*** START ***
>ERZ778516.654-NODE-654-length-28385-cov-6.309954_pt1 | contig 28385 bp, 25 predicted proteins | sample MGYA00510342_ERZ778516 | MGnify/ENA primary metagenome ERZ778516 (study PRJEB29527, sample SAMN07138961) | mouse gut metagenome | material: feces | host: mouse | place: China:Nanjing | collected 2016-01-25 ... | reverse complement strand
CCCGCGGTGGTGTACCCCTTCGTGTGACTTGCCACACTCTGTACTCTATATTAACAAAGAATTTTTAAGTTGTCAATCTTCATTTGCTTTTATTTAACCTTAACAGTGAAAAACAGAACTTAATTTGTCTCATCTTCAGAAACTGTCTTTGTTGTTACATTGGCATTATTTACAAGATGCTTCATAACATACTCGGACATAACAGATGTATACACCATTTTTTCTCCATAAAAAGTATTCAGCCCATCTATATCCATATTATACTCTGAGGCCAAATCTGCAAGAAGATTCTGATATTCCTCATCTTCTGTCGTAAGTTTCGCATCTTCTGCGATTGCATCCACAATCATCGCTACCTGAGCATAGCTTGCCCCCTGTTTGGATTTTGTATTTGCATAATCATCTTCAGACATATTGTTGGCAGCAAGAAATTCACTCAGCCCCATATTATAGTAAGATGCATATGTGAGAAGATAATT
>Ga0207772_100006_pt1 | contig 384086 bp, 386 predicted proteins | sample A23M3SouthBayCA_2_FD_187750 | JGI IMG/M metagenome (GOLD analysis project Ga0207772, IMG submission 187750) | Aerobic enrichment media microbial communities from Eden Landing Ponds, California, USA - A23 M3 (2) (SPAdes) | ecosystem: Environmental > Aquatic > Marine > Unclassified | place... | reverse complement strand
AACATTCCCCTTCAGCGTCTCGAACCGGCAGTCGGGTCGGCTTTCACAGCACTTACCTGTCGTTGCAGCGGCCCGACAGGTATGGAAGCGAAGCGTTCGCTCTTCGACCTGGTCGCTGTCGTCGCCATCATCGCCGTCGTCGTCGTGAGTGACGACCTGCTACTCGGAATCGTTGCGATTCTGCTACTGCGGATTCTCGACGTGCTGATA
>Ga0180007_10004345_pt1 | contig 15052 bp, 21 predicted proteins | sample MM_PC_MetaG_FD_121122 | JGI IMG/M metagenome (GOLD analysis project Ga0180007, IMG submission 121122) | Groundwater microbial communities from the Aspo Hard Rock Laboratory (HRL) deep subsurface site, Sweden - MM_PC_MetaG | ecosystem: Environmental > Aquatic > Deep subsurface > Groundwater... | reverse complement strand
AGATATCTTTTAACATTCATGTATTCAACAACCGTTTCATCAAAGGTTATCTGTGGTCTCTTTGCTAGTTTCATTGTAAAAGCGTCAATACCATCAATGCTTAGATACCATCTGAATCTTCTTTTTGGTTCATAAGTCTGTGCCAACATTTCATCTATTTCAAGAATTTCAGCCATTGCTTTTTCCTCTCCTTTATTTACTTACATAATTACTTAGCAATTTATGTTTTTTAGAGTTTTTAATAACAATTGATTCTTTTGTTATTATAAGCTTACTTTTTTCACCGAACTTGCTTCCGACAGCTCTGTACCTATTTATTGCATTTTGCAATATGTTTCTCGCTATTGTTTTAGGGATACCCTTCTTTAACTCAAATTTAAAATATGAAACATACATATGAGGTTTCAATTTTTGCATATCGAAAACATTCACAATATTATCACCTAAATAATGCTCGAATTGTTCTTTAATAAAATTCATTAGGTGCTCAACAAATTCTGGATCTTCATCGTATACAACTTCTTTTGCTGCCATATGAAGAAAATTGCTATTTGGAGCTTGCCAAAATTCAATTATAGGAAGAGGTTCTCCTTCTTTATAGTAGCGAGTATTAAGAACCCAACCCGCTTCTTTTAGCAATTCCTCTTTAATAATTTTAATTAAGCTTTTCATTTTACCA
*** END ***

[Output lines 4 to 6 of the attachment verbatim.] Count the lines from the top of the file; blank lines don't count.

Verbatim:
AACATTCCCCTTCAGCGTCTCGAACCGGCAGTCGGGTCGGCTTTCACAGCACTTACCTGTCGTTGCAGCGGCCCGACAGGTATGGAAGCGAAGCGTTCGCTCTTCGACCTGGTCGCTGTCGTCGCCATCATCGCCGTCGTCGTCGTGAGTGACGACCTGCTACTCGGAATCGTTGCGATTCTGCTACTGCGGATTCTCGACGTGCTGATA
>Ga0180007_10004345_pt1 | contig 15052 bp, 21 predicted proteins | sample MM_PC_MetaG_FD_121122 | JGI IMG/M metagenome (GOLD analysis project Ga0180007, IMG submission 121122) | Groundwater microbial communities from the Aspo Hard Rock Laboratory (HRL) deep subsurface site, Sweden - MM_PC_MetaG | ecosystem: Environmental > Aquatic > Deep subsurface > Groundwater... | reverse complement strand
AGATATCTTTTAACATTCATGTATTCAACAACCGTTTCATCAAAGGTTATCTGTGGTCTCTTTGCTAGTTTCATTGTAAAAGCGTCAATACCATCAATGCTTAGATACCATCTGAATCTTCTTTTTGGTTCATAAGTCTGTGCCAACATTTCATCTATTTCAAGAATTTCAGCCATTGCTTTTTCCTCTCCTTTATTTACTTACATAATTACTTAGCAATTTATGTTTTTTAGAGTTTTTAATAACAATTGATTCTTTTGTTATTATAAGCTTACTTTTTTCACCGAACTTGCTTCCGACAGCTCTGTACCTATTTATTGCATTTTGCAATATGTTTCTCGCTATTGTTTTAGGGATACCCTTCTTTAACTCAAATTTAAAATATGAAACATACATATGAGGTTTCAATTTTTGCATATCGAAAACATTCACAATATTATCACCTAAATAATGCTCGAATTGTTCTTTAATAAAATTCATTAGGTGCTCAACAAATTCTGGATCTTCATCGTATACAACTTCTTTTGCTGCCATATGAAGAAAATTGCTATTTGGAGCTTGCCAAAATTCAATTATAGGAAGAGGTTCTCCTTCTTTATAGTAGCGAGTATTAAGAACCCAACCCGCTTCTTTTAGCAATTCCTCTTTAATAATTTTAATTAAGCTTTTCATTTTACCA